—Linda47715

rving mama

Shaky hands, insomnia, cold intolerance, shortness of breath with exercise, anxiety, and stress!
—Guest gloria

Taking Action on My Symptoms

After reading all the responses, I realize now that I probably have a thyroid problem. Depression, dry skin and hair, constantly tired (even with a full night's sleep), sleeplessness even though I'm exhausted, tongue problems (it feels dry even though it's not), and tingling feelings. For years I have extremely heavy menstrual flows and then had a hysterectomy. I had many symptoms that I thought were part of menopause -- like panic attacks, night sweats, hot flashes, heart palpitations. I was diagnosed with nodules on my thyroid 8 yrs ago and was just told to "keep an eye on it" even though my thyroid tests came back negative. I've been reading up on thyroid conditions and I AM going to make an appointment with a doctor to check out not only the nodules, but also my thyroid levels.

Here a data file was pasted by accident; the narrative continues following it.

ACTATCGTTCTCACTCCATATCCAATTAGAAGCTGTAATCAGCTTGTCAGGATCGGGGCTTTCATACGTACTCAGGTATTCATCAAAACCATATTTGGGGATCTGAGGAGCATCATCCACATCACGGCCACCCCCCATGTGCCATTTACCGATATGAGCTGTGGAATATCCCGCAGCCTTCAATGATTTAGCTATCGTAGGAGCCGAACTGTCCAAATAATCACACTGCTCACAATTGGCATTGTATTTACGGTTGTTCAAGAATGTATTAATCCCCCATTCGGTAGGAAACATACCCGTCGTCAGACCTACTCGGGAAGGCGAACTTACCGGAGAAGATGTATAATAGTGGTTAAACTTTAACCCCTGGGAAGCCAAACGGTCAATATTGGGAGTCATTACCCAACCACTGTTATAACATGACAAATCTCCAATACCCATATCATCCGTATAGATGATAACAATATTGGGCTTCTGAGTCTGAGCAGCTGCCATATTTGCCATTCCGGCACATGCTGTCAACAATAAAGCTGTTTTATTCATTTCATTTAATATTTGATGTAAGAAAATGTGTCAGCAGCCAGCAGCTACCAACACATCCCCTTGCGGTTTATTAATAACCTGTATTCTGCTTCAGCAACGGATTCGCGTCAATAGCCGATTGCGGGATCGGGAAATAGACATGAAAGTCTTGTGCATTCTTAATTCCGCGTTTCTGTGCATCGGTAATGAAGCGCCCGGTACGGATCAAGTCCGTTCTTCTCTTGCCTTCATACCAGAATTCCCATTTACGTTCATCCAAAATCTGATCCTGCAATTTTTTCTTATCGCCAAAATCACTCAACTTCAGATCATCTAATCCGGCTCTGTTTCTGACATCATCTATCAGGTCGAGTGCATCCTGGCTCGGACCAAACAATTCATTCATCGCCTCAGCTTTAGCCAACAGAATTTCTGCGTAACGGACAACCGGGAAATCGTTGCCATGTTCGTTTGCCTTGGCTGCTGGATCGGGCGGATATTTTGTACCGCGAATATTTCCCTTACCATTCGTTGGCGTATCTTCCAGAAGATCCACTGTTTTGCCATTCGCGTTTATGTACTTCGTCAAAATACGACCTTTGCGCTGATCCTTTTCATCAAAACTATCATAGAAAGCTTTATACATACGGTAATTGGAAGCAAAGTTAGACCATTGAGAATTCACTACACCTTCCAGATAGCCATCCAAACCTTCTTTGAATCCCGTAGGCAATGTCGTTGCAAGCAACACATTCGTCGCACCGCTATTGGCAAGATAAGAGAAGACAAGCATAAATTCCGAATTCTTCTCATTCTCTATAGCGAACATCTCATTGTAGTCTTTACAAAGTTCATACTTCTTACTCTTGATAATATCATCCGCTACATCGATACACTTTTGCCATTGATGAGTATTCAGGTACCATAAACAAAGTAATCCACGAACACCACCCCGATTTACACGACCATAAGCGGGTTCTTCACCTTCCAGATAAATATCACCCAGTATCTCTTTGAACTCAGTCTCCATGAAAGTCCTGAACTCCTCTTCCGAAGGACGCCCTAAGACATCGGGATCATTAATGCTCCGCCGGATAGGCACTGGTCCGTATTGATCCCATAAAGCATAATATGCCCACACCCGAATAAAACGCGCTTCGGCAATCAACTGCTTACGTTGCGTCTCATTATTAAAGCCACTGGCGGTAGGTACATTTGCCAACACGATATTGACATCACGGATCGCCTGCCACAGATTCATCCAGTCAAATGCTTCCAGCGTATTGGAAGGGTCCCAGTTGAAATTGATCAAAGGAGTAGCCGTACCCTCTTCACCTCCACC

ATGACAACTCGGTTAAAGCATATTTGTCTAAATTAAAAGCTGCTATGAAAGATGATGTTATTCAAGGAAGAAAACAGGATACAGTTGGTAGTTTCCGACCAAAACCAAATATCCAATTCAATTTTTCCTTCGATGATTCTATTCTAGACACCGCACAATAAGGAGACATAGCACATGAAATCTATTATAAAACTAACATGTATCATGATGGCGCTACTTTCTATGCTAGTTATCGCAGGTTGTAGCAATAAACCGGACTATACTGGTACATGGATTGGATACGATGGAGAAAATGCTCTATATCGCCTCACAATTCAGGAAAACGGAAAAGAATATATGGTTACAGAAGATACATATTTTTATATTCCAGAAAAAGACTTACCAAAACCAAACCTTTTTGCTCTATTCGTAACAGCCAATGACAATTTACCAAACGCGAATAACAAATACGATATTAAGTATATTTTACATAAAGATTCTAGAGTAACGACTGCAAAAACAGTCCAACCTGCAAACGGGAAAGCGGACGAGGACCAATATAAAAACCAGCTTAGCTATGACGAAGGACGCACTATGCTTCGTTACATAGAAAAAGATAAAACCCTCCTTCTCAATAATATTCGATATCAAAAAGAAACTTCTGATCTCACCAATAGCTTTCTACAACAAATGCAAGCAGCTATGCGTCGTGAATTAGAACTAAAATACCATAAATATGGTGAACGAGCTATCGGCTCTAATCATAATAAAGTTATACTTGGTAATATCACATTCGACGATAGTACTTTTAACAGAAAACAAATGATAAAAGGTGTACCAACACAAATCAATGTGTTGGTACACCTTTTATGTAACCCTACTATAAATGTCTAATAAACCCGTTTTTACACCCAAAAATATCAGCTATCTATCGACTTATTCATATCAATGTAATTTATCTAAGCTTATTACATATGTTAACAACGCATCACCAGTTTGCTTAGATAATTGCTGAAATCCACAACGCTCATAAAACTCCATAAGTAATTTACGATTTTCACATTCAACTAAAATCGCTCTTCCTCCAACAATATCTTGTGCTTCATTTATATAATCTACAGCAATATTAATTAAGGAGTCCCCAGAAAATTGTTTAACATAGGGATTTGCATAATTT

—Guest DEBBS

I feel your pain

I have been suffering with this problem for quite a while now. I figured all the symptoms I had were from my sarcoidosis, but I found out it was my thyroid. The worst thing is not being able to sleep. I sometimes go days without sleep. When I try to lay down my legs are restless and itchy, I can't get comfortable I am so miserable. My hair falls out in the shower I am always fatigued and moody. My heart feels like it's going to pound out of my chest. I can't sit still, my memory is so bad I feel like a top spinning out of control. But I feel better knowing I can share with people who understands what I'm going through.
—Guest lana